At times, Craig longs for the days when it was just he, his family, his trailer and a few dozen big cats on his property. But he’s come around, and when Craig does make his rounds in the morning, he knows why.

He rescued 16 bears in the past year from two facilities in Ohio, and they went into a new, 15-acre bear habitat, with freshly dug dens, a water tank and all sorts of fun toys to play with. A few of the bears had never touched grass before and lived in a 400-square-foot cage. When they arrived, they lifted their feet off the grass gingerly, as if the tickles were torture, and they circled around and around, as if they were still enclosed in the cage.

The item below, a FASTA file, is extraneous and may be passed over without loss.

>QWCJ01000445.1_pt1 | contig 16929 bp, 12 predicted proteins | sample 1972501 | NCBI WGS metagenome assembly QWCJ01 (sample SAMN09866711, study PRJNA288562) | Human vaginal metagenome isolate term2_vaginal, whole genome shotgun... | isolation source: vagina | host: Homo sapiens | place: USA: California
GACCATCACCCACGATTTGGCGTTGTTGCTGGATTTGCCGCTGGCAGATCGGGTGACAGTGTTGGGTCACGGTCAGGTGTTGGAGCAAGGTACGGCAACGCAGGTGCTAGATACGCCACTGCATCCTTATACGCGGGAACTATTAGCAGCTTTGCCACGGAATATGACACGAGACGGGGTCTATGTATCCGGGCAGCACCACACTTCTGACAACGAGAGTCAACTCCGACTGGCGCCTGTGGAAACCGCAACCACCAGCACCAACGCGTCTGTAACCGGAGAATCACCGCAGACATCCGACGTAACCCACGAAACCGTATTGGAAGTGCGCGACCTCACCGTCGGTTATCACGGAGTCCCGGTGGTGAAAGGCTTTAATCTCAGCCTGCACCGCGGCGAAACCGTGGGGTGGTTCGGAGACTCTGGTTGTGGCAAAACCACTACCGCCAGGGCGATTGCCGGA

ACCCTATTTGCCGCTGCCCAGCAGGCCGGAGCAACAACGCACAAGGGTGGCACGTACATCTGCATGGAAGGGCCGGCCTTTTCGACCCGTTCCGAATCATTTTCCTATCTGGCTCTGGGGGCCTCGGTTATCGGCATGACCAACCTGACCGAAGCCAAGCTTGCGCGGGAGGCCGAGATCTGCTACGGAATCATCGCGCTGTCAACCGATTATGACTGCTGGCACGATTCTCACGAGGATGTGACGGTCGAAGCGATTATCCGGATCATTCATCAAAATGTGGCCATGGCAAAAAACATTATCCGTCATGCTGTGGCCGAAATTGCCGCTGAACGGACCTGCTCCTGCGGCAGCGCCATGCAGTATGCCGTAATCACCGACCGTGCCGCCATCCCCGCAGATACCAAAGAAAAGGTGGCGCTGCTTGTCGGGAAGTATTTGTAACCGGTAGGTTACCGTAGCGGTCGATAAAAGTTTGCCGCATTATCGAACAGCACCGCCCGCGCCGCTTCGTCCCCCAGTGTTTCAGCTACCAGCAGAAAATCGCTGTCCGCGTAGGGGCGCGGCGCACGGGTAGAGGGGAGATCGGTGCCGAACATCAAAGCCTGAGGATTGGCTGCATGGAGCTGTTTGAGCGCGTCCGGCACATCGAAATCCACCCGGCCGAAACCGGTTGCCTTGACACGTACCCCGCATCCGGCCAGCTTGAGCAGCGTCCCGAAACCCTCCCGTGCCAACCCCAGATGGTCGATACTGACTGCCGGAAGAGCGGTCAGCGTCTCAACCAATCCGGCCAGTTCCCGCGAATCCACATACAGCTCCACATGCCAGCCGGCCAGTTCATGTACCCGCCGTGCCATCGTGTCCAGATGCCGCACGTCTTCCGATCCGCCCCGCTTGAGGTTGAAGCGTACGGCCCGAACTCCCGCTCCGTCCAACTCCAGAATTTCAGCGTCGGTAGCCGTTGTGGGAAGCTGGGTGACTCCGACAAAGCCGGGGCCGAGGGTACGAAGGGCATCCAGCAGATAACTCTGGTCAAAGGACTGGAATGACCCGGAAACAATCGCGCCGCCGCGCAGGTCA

A month later, they started to wander around, amazed at the space, and began to enjoy the grass. And what’s this tub of water?

“They finally figured out that they could go in the tank, and pretty soon, we had all eight bears in one tank,” Craig said. “It was just hilarious. They were partying in it 24 hours a day, and we had to keep refilling it over and over.”

Then he paused.

“That’s why we do what we do,” he said. “That’s why I do what I do.”

On those morning rounds, sometimes he watches those bears horsing around before he trudges back to his office. He may not have started an animal sanctuary to sit behind a desk. But he doesn’t have to see them all day long to know they’re out there, safe, happy and, most of all, wild.